دانلود مقاله ISI انگلیسی شماره 37975
عنوان فارسی مقاله

ارتباط بین دوسوگرایی در ابراز هیجانی و علایم افسردگی در بین بازماندگان سرطان پستان چینی

کد مقاله سال انتشار مقاله انگلیسی ترجمه فارسی تعداد کلمات
37975 2015 6 صفحه PDF سفارش دهید محاسبه نشده
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عنوان انگلیسی
The link between ambivalence over emotional expression and depressive symptoms among Chinese breast cancer survivors
منبع

Publisher : Elsevier - Science Direct (الزویر - ساینس دایرکت)

Journal : Journal of Psychosomatic Research, Volume 79, Issue 2, August 2015, Pages 153–158

کلمات کلیدی
دوسوگرایی در ابراز هیجانی - افسردگی - افکار مزاحم - چینی - سرطان پستان
پیش نمایش مقاله
پیش نمایش مقاله ارتباط بین دوسوگرایی در ابراز هیجانی و علایم افسردگی در بین بازماندگان سرطان پستان چینی

چکیده انگلیسی

Abstract Objective Ambivalence over emotional expression (AEE) is the conflict between wanting to express emotion yet fearing the consequences of such expression. Recent literature reveals a close link between AEE and depressive symptoms among college students. Although cancer survivors experience intense emotions, few studies have examined the relationship between AEE and depressive symptoms and the underlying mechanisms among cancer survivors. Furthermore, relevant research is absent among Asians, whose culture discourages emotional expression. The present study investigated AEE's associations with depressive symptoms in Asian breast cancer survivors, and examined intrusive thoughts as a mediator. Intrusive thoughts are repetitive and unwanted thoughts about stressful events. We hypothesized that AEE would increase intrusive thoughts which in turn would increase depressive symptoms.

مقدمه انگلیسی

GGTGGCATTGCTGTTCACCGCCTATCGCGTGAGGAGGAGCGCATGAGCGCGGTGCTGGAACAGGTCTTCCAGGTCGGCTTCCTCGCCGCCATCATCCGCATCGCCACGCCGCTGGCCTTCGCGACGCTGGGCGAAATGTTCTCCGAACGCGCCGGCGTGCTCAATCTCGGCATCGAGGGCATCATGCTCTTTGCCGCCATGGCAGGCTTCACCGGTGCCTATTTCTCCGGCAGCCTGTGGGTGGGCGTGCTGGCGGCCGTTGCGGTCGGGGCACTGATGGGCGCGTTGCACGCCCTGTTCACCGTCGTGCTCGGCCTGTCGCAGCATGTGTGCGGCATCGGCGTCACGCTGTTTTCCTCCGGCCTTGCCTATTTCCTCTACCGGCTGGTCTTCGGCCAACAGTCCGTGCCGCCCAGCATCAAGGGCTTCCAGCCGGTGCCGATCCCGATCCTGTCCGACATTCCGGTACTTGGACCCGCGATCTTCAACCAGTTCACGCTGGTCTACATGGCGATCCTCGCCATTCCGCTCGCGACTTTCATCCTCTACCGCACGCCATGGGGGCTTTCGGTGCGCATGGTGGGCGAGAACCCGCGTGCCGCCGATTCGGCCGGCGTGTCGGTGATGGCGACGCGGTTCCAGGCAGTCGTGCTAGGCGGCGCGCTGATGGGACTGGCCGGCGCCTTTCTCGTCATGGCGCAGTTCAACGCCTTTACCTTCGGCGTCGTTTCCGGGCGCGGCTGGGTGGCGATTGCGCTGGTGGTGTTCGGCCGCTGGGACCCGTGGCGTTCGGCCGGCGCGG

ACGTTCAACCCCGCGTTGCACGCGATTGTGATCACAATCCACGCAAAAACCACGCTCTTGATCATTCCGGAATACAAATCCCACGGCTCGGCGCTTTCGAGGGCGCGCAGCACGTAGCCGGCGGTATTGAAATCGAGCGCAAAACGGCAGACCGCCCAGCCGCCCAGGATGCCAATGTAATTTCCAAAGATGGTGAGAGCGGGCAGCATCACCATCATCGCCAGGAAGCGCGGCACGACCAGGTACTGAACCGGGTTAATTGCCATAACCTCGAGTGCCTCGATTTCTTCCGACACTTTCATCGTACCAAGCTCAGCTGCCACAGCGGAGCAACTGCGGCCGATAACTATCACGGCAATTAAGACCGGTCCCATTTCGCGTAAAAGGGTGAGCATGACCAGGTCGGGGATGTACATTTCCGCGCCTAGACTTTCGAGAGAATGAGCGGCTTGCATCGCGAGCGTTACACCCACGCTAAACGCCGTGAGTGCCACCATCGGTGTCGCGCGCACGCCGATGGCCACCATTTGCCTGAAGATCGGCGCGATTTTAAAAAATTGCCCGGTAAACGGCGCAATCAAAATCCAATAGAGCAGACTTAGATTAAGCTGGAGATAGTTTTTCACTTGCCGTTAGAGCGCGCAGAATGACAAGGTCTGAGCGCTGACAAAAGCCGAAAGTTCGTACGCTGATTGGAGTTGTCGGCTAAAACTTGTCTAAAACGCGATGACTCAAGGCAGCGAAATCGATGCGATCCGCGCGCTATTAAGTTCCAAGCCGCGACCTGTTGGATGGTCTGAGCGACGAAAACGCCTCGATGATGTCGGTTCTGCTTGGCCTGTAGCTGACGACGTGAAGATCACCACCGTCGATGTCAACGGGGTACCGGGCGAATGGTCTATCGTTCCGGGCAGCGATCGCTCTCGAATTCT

Introduction Breast cancer is the most common cancer in women worldwide. It is estimated that more than 1.6 million new cases of breast cancer occurred among women worldwide in 2010 [1]. Having experienced a serious illness like breast cancer, survivors often face emotional and social problems following cancer diagnosis and treatment [2], [3] and [4]. A review suggests that the prevalence of clinically significant depressive symptoms in cancer patients and survivors exceeds that of the general population [5]. Because cancer diagnoses and treatments often elicit strong emotional responses, and these emotions often accompany cancer survivors' years after treatment, how individuals cope with these emotions may influence their adjustment. For example, a recent prospective study with a nationally representative U.S. sample over a 12-year follow-up found that emotion suppression increases risk of earlier death, including death from cancer [6]. The Asian American breast cancer rate has been the nation's fastest growing [7], however few studies have investigated emotion suppression among Asian American cancer survivors. In Western cultures, open emotional expression tends to be expected [8]. In many Asian cultures, there is a norm of suppressing emotions and concealing private thoughts to avoid damaging harmony with others [9]. Given the different cultural norms, it is imperative to provide empirical evidence on whether it would be beneficial to encourage emotional expression, and how to design interventions to reduce distress among Asian cancer survivors. Among the Asian American populations, Chinese represent a less acculturated immigrant population compared to other Asian ethnic groups such as Japanese and Filipino [7]. Thus, they may be at higher risk of added psychological distress given their immigrant status. The first goal of the present study was to examine whether depressive symptoms were linked with Ambivalence over Emotional Expression (AEE) among Chinese American breast cancer survivors. Healthy Asian Americans have been found to experience more AEE compared to Caucasians [10], which indicates the importance of examining emotion expression/suppression among Asians cancer survivors. AEE is defined as an individual's inner conflict concerning the desire to express emotions yet failing to do so [11]. A number of previous studies have found that higher levels of AEE are associated with significantly higher levels of depressive symptoms in various populations including college students, rheumatoid arthritis patients, and the general population [11], [12], [13], [14], [15] and [16]. There has only been one study investigating the AEE construct in cancer patients. Porter and colleagues studied AEE's associations with pain and quality of life among gastrointestinal cancer patients [17]. They found that patients who were high in AEE engaged in more pain catastrophizing and reported poorer quality of life. Accordingly, it was hypothesized that AEE was positively associated with depressive symptoms among cancer survivors. The second goal of the study was to investigate the mechanisms underlying the link between AEE and depressive symptoms. Pennebaker [18] has proposed that the lack of emotional expression coupled with the desire to express will lead to obsessive thoughts related to the inhibited feelings or event. Cancer survivors commonly report experiencing significant amounts of intrusive thoughts relevant to cancer [19]. Intrusive thoughts are defined by Horowitz [20] as repetitive and unwanted thoughts about stressful events. These thoughts arise when information about traumatic or stressful events is present, and cannot be fully assimilated into an individual's preexisting schemas. Horowitz [21] has argued that intrusive thoughts subside once the individual modifies the preexisting schemas to fully assimilate or accommodate the new information. Successful assimilation (i.e., changing the appraised meaning of the stressful event to make it consistent with preexisting schemas) and accommodation (i.e., modifying preexisting schemas to adjust them to the appraised meaning of the stressful event) of the new information help the individual restore feelings of security. This process may depend on repeated exposure to the traumatic stimuli, reappraisal of the stressors, and the modification of preexisting schemas. Talking about stress and relevant emotions may expose individuals to the trauma, and offer an opportunity to re-evaluate the stressors, and facilitate the assimilation or accommodation of the new information. By being ambivalent about expressing emotions regarding the stressful event, individuals might not be aware of the source of distress which impedes the cognitive processing that is necessary for the assimilation or accommodation to take place. In other words, ambivalence over emotional expression may take away the opportunity for intrusive thoughts to become resolved. Furthermore, inhibition of feelings may also promote unwanted thoughts [22]. Intrusive thoughts are theorized to play a critical role in the development or maintenance of negative emotions [23]. Several studies have shown that intrusive thoughts are positively associated with depressive symptoms [23] and [24]. While there is currently no direct evidence supporting the link between AEE, intrusive thoughts, and depressive symptoms, some research has shown that cancer patients with lower levels of emotional expressivity experienced higher levels of distress caused by their intrusive thoughts [25]. Emotional expression allows the individual opportunities to process the event again as well as the emotions that come with it, which reduces the detrimental impact of intrusive thoughts. This evidence provides further support for the links between AEE, intrusive thoughts, and depressive symptoms. We hypothesized that intrusive thoughts may mediate AEE's positive associations with depressive symptoms. As noted, the goal of the present study is to investigate AEE's associations with depressive symptoms in Chinese American breast cancer survivors, and to examine underlying mechanisms. We propose the following hypotheses: 1. AEE would be positively associated with depressive symptoms and intrusive thoughts. 2. Intrusive thoughts would mediate the relationship between AEE and depressive symptoms.